It wasn’t until I started working with horses that had a lot of tension stored in their bodies that I realized other governing variables needed to be addressed.
Before treating horses with PTSD, I had to understand what PTSD was, what triggered its development, and where it may have originated; this was the first step in my research into this condition. Some fundamental studies done with people revealed that PTSD was caused by specific events in an individual’s life and that the brain’s workings were at the root of the problem. At this moment, I decided to compare the human brain to the horse’s brain to comprehend better how it would influence the horse. That comparison showed me how similar and different both of our minds are, and it was mind-blowing.
PTSD in Horses
First, I noticed that the horse’s brain is the size of a giant grapefruit, whereas the human brain fills the majority of skull space. The capacity of any species to work through a particular problem (their cognitive skills) is closely tied to the brain size of the body’s size, as was established later. The horse’s brain is 1/650th the size and weight of a human’s, but the human brain is close to 1/50th.
It was here that I found out why horses think and behave the way they do. The next obvious step was to examine the brain function of a horse. Horses must be “ready for life” from the minute they are born, which I’ve heard referred to as “ready for the ride.” Let’s begin there. That means that newborn foals are fully functional during the first hour of their lives if I interpret the statement correctly. As the foal develops and matures, the reptile component of the brain becomes a repository for extra knowledge. Controlling balance and improving eye and head movements are critical throughout this development period.
As it matures, the foal relies less and less on independent cognition and more and more on group reactions and judgments. Furthermore, if we know how the horse grows, it may be described as “sensory/feeling species” since it relies on its senses for survival. Reptile brain parts likewise control this stage.
At some point in their lives, humans begin to engage with horses. But to identify where there is the most friction between humans and horses, we must first return to our brains.
The “frontal lobe” of the brain, the most significant brain region and where we think, communicate, create, reason, arrange our lives, and sometimes multitask, makes us a “thinking species.” Humans’ and horses’ brains have evolved so vastly that this is the most striking distinction between their functioning and interactions. The outcome of any contact with horses is determined by how well we humans use the highly developed component of our brains.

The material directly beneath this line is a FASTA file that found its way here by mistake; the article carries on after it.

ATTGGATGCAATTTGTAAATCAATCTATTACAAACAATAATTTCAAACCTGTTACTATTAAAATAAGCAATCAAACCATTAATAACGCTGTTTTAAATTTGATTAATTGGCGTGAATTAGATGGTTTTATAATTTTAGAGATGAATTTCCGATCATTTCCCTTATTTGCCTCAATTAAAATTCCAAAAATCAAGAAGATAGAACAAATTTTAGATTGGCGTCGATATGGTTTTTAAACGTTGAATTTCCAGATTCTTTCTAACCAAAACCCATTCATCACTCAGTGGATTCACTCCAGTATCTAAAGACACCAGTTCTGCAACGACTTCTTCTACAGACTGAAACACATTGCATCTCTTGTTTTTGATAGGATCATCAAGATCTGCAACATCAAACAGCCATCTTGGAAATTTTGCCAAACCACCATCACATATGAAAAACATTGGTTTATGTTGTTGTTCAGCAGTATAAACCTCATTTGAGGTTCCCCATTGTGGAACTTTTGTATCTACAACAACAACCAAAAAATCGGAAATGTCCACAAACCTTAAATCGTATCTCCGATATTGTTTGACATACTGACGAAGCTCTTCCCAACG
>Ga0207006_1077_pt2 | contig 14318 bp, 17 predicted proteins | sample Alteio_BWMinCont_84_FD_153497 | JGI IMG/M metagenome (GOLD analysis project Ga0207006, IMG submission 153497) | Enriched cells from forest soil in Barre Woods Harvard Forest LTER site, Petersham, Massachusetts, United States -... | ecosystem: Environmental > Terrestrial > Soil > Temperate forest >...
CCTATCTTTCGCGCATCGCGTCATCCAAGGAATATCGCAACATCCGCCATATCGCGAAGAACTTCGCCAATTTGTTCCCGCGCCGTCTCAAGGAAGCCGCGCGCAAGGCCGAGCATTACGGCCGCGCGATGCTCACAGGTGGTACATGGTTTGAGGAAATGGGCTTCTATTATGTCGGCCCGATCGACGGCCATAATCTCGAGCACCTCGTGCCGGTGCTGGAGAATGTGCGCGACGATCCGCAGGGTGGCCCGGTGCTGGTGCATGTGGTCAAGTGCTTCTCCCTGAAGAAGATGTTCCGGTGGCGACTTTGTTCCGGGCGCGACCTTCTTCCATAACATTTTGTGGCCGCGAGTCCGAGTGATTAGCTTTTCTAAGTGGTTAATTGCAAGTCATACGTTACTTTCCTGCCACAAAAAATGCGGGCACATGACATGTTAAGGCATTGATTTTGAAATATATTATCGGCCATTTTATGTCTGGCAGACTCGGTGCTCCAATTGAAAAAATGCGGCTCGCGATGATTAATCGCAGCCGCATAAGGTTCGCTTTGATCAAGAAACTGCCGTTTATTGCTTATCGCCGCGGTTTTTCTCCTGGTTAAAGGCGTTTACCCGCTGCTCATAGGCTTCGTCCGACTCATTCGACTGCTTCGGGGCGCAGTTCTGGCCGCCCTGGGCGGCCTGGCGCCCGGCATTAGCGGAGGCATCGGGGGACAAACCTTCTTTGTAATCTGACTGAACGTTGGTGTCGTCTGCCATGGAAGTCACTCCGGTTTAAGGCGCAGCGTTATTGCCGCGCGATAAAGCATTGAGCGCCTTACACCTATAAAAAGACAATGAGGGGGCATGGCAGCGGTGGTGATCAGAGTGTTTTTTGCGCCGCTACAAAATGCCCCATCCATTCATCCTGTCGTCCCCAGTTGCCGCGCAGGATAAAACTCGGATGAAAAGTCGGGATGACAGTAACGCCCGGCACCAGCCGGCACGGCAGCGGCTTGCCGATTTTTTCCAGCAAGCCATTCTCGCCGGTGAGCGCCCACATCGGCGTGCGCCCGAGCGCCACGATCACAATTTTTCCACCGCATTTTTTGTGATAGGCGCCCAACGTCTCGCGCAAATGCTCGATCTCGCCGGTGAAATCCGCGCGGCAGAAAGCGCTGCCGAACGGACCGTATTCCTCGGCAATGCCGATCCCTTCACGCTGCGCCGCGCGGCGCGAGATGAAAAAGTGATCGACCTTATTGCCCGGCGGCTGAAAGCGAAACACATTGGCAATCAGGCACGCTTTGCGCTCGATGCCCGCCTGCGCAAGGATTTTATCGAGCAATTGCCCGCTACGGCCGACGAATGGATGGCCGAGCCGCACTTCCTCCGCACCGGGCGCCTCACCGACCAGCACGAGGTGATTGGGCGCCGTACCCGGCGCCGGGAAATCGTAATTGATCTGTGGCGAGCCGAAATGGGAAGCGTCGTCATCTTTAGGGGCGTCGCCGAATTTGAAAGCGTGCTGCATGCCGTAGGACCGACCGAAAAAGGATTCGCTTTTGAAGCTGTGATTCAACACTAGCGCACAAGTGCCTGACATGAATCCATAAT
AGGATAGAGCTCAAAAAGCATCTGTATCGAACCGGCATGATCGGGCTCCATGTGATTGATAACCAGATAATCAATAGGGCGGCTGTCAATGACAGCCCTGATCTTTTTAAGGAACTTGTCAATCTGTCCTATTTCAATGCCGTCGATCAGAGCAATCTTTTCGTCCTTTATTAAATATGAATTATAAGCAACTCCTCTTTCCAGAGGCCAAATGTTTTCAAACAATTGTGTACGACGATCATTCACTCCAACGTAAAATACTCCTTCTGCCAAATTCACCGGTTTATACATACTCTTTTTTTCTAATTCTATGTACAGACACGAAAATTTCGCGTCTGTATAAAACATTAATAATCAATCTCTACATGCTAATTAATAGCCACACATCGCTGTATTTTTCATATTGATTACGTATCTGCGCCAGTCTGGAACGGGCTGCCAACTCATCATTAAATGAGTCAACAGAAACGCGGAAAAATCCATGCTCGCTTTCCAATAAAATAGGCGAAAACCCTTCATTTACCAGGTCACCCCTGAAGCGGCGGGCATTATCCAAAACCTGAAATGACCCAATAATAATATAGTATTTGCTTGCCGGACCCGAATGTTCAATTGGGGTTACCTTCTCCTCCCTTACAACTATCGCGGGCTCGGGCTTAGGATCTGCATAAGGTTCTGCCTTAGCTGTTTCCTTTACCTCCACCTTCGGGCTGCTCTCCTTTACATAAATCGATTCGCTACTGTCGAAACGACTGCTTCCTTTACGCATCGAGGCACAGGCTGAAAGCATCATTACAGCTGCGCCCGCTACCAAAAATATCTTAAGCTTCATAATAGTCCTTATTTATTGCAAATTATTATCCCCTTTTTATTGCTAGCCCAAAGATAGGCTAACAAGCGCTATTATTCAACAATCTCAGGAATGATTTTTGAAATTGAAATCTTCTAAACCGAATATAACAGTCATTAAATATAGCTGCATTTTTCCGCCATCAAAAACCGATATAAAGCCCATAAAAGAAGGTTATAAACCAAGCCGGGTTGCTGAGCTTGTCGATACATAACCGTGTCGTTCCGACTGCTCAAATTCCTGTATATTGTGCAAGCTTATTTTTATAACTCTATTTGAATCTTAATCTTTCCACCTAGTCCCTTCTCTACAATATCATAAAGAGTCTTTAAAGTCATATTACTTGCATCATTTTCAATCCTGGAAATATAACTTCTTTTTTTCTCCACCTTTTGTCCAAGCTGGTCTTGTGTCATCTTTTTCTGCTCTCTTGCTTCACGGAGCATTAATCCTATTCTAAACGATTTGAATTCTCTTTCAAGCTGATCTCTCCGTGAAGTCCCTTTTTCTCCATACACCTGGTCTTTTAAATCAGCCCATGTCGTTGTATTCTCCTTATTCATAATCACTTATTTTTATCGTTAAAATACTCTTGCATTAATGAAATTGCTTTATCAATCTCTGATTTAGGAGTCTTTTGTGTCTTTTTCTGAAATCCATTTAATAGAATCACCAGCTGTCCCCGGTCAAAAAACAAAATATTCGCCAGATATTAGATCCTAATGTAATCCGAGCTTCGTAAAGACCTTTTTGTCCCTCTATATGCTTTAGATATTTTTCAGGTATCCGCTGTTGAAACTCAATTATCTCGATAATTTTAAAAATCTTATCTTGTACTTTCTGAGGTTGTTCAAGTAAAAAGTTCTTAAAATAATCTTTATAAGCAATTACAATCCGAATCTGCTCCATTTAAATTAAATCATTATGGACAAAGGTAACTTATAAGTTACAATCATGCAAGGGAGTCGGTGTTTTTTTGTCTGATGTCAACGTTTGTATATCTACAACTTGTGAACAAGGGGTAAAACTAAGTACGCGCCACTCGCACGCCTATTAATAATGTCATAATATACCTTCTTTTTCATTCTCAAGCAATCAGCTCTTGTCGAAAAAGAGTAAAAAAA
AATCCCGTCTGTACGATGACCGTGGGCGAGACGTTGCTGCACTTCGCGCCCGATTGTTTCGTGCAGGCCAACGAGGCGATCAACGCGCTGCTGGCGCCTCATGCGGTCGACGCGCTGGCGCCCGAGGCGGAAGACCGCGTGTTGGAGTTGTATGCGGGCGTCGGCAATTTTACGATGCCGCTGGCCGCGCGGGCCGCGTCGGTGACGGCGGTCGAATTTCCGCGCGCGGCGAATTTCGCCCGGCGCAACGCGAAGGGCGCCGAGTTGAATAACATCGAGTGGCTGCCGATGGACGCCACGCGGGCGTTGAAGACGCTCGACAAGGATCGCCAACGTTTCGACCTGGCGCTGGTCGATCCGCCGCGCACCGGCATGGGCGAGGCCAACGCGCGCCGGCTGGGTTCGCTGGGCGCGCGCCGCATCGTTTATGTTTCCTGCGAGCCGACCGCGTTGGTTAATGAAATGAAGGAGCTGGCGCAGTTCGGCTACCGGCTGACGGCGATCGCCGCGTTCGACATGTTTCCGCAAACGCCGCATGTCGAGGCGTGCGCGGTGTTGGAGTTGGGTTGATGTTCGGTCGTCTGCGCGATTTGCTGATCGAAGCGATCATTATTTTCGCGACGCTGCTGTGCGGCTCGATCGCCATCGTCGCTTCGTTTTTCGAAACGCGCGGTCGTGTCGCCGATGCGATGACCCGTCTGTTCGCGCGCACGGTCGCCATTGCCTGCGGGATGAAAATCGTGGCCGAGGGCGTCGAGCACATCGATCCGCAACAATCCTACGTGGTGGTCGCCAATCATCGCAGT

Repetition and accompanying cues or signals create a specific response behavior in horses, which is how they learn. You have little control over the answer you get at this stage; one thing to remember is that most horses have little choice in where they reside.
Getting back to the primary point of this essay, we may conclude that horses who are difficult to manage are most likely suffering from some amount of post-traumatic stress disorder. Working consistently with the issue at hand becomes much simpler if you recognize that this is the reality you are dealing with.
Starting with the fact that horses’ “cognitive” abilities are far lower than ours and that they cannot absorb stressful events in the same way that we can, let’s have a look at how horses’ “cognitive” abilities stack up against ours. This was when I realized that horses have a hard time comprehending our human experiences, so they behave the way they do.
Adrenaline and Cortisol are two hormones released when a horse is in or witnesses a stressful circumstance. This causes the horse to become hyper-vigilant, suspicious, and unreachable. The situation has gone from stressful to terrifying. You and your horse’s lives can be ruined if you don’t deal with trauma promptly, and even if the origin of the trauma is unknown, it can still leave emotional scars. Even if you don’t know what caused the traumatic episode, this is true.
When emotional scars are treated in horses, they can improve muscle tone, which will aid in recovery from injury or muscle atrophy and reduce the pain spiral. This will also help in detoxification and lymphatic drainage by increasing the drainage of the body system, thereby reducing the need for painkillers. Serotonin and Dopamine, the two “feel good” chemicals, are released when working with horses with varying levels of PTSD in this fashion, which will then begin the process of rebalancing the horse and counteracting the effects of the previously increased levels of Adrenaline and Cortisol.